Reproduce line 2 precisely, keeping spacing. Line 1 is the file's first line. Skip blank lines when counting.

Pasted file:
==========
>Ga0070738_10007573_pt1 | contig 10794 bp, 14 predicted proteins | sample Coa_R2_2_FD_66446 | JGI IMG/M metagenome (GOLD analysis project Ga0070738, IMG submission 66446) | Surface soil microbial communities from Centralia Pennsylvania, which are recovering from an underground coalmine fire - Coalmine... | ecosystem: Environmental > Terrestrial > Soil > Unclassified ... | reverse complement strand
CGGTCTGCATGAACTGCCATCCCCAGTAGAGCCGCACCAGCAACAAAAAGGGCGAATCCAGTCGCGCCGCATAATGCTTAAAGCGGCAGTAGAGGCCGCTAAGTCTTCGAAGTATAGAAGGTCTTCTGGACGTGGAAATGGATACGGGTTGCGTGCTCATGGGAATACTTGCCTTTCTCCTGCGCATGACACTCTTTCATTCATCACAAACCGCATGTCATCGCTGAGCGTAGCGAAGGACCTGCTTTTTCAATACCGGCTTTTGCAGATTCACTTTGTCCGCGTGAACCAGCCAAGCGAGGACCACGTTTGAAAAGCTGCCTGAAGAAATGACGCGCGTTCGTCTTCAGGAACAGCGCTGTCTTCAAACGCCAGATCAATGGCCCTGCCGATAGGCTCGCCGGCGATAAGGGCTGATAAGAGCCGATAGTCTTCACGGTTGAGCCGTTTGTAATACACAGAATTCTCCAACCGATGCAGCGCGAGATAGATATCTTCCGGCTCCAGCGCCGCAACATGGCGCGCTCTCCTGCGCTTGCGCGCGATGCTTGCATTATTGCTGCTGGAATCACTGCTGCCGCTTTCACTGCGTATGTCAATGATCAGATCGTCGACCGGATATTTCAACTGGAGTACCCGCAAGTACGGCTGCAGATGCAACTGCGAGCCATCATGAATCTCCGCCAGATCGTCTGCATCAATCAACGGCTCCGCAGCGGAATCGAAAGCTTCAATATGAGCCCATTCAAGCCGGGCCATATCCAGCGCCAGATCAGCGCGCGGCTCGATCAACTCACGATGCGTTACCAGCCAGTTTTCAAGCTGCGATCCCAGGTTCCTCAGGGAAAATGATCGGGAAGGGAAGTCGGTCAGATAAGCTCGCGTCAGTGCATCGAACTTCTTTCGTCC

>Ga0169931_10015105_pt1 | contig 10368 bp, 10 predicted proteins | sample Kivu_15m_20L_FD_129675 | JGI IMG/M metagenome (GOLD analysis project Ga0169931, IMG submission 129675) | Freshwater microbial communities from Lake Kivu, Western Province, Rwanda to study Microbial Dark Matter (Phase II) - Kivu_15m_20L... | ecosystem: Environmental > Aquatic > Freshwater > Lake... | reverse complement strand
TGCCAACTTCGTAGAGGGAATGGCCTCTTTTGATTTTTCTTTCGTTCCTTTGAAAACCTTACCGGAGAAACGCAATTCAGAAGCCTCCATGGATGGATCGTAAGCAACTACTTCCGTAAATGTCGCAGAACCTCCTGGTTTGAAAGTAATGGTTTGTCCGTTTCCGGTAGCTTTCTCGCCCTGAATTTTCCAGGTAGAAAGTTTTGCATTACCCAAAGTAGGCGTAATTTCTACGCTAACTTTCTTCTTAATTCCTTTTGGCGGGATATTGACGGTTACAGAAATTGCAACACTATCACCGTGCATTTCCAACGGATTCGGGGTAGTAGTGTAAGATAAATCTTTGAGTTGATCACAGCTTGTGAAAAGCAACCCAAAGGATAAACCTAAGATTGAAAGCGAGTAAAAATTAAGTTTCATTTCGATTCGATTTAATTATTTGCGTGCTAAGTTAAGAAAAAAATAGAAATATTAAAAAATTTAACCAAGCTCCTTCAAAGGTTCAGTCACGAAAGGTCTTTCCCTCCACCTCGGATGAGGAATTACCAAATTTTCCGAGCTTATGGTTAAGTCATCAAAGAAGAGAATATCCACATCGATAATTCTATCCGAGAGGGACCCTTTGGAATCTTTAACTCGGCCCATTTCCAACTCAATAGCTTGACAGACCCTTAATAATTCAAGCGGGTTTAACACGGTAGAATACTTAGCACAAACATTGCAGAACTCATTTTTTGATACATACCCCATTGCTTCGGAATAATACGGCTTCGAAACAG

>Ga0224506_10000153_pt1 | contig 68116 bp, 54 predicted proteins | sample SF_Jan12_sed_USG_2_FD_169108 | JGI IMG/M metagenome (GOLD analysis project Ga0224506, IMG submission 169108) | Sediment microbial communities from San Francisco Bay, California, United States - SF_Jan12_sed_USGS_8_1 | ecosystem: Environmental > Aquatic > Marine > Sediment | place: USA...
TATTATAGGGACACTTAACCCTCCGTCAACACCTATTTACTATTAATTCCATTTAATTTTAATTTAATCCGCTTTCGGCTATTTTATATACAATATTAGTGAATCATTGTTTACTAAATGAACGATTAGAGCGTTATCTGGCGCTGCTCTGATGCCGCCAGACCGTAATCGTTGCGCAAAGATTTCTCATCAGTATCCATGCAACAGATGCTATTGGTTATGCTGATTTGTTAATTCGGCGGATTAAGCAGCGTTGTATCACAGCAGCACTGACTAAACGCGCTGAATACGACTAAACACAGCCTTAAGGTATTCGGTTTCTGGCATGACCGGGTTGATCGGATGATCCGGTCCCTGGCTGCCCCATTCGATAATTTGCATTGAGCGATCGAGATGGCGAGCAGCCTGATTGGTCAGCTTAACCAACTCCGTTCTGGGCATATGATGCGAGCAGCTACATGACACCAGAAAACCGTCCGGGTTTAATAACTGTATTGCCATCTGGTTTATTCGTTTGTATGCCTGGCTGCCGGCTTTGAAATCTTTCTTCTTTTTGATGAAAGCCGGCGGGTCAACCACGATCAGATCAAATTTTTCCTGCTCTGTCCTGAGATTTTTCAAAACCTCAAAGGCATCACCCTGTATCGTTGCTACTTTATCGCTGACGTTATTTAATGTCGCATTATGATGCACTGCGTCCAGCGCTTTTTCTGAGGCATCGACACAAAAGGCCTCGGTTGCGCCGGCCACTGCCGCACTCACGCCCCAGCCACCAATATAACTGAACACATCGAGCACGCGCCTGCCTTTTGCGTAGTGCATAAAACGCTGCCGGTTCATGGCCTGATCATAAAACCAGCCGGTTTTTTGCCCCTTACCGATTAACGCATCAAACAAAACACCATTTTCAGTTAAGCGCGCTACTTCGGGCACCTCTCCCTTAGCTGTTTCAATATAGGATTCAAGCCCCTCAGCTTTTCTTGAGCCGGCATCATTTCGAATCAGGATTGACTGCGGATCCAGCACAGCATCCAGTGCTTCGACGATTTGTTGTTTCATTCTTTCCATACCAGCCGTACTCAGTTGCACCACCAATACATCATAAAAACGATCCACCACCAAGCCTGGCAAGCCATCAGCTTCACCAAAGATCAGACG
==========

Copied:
CGGTCTGCATGAACTGCCATCCCCAGTAGAGCCGCACCAGCAACAAAAAGGGCGAATCCAGTCGCGCCGCATAATGCTTAAAGCGGCAGTAGAGGCCGCTAAGTCTTCGAAGTATAGAAGGTCTTCTGGACGTGGAAATGGATACGGGTTGCGTGCTCATGGGAATACTTGCCTTTCTCCTGCGCATGACACTCTTTCATTCATCACAAACCGCATGTCATCGCTGAGCGTAGCGAAGGACCTGCTTTTTCAATACCGGCTTTTGCAGATTCACTTTGTCCGCGTGAACCAGCCAAGCGAGGACCACGTTTGAAAAGCTGCCTGAAGAAATGACGCGCGTTCGTCTTCAGGAACAGCGCTGTCTTCAAACGCCAGATCAATGGCCCTGCCGATAGGCTCGCCGGCGATAAGGGCTGATAAGAGCCGATAGTCTTCACGGTTGAGCCGTTTGTAATACACAGAATTCTCCAACCGATGCAGCGCGAGATAGATATCTTCCGGCTCCAGCGCCGCAACATGGCGCGCTCTCCTGCGCTTGCGCGCGATGCTTGCATTATTGCTGCTGGAATCACTGCTGCCGCTTTCACTGCGTATGTCAATGATCAGATCGTCGACCGGATATTTCAACTGGAGTACCCGCAAGTACGGCTGCAGATGCAACTGCGAGCCATCATGAATCTCCGCCAGATCGTCTGCATCAATCAACGGCTCCGCAGCGGAATCGAAAGCTTCAATATGAGCCCATTCAAGCCGGGCCATATCCAGCGCCAGATCAGCGCGCGGCTCGATCAACTCACGATGCGTTACCAGCCAGTTTTCAAGCTGCGATCCCAGGTTCCTCAGGGAAAATGATCGGGAAGGGAAGTCGGTCAGATAAGCTCGCGTCAGTGCATCGAACTTCTTTCGTCC